How Apple Watch helps you get work done

Here's a short collection of Apple Watch tools and how to use them to be more productive.

Apple, iOS, iPhone, Watch, Apple Watch, watchOS

Apple Watch offers several tools that can help you get things done more efficiently. What follows is a short collection of those tools and how to set them up to be most useful.

Reminders on Apple Watch

I use Reminders on my Apple Watch for almost everything – from cooking times to project deadlines to scheduling calls. All it takes is one push on the Digital Crown to summon Siri, and I can then speak the request: “Remind me to attend the group Zoom meeting Friday,” for example, or “Hey Siri, set a timer for two hours,” to help you focus.

What’s great about this is that once you set the Reminder, you don’t need to think about it again. The limitation is that you will only receive one reminder notification at the time you set, but you can change this on your iPhone.

NB: Reminders can be a useful way to take notes that sync across all your Apple devices, but enterprise workers may already have access to a more well-featured Microsoft app, OneNote.

To add alarms:

Open your iPhone (or any synced Apple device with the Reminders app), and open Reminders. Find the reminder you want to edit. Tap it and an i appears; tap this to change the date and time and set other available parameters. It is limiting that you cannot export Reminders into Calendar for more control over alarms, though third-party apps do exist for this (Due and Things are worth a look).


It really doesn’t matter whether you work from home or in an office, Activity is your friend. Take it from me, years of frantic writing on deadline while sitting in a chair gave me a life-long problem with repetitive strain injury; a little more movement and exercise would certainly have helped alleviate that.

This is why I make so much use of the Activity feature. Set targets, meet them, gather awards – and use the hourly reminders to stand up. Your body will thank you. For even better results, use Activity in conjunction with fitness apps such as 7-Minute Workouts or Walk At Home. Take a look at some more ideas of how apps can help you work effectively here.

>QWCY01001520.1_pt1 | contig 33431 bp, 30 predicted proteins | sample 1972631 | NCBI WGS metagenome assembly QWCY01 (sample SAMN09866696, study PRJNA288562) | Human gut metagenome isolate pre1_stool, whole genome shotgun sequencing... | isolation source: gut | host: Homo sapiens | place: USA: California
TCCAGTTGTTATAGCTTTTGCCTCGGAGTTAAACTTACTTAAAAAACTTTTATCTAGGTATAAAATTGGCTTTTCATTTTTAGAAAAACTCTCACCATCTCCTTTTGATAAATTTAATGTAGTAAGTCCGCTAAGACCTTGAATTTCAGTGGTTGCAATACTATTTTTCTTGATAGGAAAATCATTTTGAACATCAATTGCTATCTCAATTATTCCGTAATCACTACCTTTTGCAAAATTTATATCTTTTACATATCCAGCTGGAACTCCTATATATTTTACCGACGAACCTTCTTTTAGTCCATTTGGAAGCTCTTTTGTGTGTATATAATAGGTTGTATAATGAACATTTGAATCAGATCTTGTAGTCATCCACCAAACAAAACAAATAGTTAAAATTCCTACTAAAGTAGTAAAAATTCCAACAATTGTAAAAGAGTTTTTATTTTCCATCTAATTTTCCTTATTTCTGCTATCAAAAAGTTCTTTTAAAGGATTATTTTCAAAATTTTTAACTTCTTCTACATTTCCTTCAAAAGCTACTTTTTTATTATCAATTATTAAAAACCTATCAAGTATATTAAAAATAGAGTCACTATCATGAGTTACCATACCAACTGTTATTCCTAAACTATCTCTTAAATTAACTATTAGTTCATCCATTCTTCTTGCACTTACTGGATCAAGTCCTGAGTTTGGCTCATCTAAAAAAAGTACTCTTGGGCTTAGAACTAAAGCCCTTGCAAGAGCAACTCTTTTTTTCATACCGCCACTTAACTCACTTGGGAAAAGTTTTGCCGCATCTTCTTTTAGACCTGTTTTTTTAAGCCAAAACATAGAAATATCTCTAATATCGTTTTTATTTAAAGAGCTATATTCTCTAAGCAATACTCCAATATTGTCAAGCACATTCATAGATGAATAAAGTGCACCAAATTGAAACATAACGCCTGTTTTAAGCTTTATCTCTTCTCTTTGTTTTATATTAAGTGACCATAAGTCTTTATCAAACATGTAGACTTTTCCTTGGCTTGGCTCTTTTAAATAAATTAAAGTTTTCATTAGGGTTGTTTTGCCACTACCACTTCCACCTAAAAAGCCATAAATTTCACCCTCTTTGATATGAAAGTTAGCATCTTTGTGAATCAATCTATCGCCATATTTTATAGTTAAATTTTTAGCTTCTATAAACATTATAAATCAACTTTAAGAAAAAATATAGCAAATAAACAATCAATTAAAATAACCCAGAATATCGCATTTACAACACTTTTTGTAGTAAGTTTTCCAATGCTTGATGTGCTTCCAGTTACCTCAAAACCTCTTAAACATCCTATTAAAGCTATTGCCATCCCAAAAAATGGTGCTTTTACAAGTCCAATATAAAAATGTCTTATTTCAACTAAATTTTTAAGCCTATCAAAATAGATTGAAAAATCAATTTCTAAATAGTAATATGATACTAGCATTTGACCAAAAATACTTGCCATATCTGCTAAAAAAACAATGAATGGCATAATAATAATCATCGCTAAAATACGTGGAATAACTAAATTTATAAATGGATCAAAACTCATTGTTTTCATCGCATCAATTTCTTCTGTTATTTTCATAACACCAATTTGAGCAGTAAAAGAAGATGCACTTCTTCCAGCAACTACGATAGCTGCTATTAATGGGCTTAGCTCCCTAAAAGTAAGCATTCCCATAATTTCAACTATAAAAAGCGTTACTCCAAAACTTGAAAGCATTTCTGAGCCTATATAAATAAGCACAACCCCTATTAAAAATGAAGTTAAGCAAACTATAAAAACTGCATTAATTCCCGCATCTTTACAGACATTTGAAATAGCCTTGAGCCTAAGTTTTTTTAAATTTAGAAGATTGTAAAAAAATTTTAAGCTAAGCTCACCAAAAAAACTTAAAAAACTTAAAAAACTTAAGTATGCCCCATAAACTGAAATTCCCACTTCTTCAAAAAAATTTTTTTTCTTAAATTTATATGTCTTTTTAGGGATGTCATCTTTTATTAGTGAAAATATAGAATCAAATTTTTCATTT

Notifications and Mail

You can receive notifications on Apple Watch.

  • The good thing about this is that you’ll never miss a notification from an app.
  • The bad thing, however, is precisely the same – you can end up with your Watch festooned in notifications – some of which may make more sense on your iPhone than they do on Apple Watch.

You can limit this:

Open the Notifications section on the Watch app on your iPhone, and then scroll down to the section marked Mirror iPhone Alerts From: Here you can uncheck all the apps you don’t want to receive Notifications on your wrist from on a per-app basis.

You may want to do something about Mail. I’ve already described how to use the VIPs feature in Mail to ensure you don’t receive notifications for any but your most important emails on your devices.

Once you’ve set this up, you can open Watch>Notifications>Mail>Custom and switch all your email account notifications to "Off," leaving only the VIPs set to "On." In the future, you’ll only receive notifications when emails arrive from your most important people.


You don’t need to interrupt your workflow reaching for a computer or a mobile device to send a message – just use Siri and dictation on your Apple Watch. Press the Digital Crown to access Siri (unless you have Hey Siri activated on the device, which I don't recommend), name the person you want to send a message to and say what you wish to say.

Unfortunately, Siri won’t let you send an email in this way. But it will let you dictate a reply to a Mail or WhatsApp message; just scroll to the bottom of the Notification screen and tap Reply.

Apple Pay, the ultimate contactless payment system

On the Apple Watch, Apple Pay is the ultimate contactless payment system. Because it is tied to your iPhone and activated with its own passcode, the system doesn’t require you to authorize payments using Touch or Face ID.

[Also read: Why you need an Apple Watch at work]

How is this helpful?

As we endure the pandemic, even remote workers need to safely pay for groceries, and as people are forced to return to work, Apple Pay on the watch lets you pay for public transportation fast – and it also means you won’t need to search for phone or wallet.

To add a card to the Apple Watch:

Open the Watch app on your iPhone, go to My Watch and tap Wallet & Apple Pay. Tap Add Card and then follow the instructions to set the card up on your device.

Useful Apple Watch tips

A handful of useful tips to help you use your Apple Watch more effectively:

Cover the screen: The fast way to turn off whatever app you happen to be in.

Double press the Digital Crown: Swap between the watch face and your last used app.

Control Center: Swipe up to access Control Center, where you can easily flick Do Not Disturb on and off, a quick way to set the scene for better focus.

Rotate the crown: While your Watch display tends to remain dim until you move it toward your face, you can take a sneak peek at what’s there by winding the Digital Crown forward to illuminate the screen.

You may also want to take a look at: 12 Apple Watch tips for busy people.

Please follow me on Twitter, or join me in the AppleHolic’s bar & grill and Apple Discussions groups on MeWe.

Copyright © 2020 IDG Communications, Inc.

It’s time to break the ChatGPT habit
Shop Tech Products at Amazon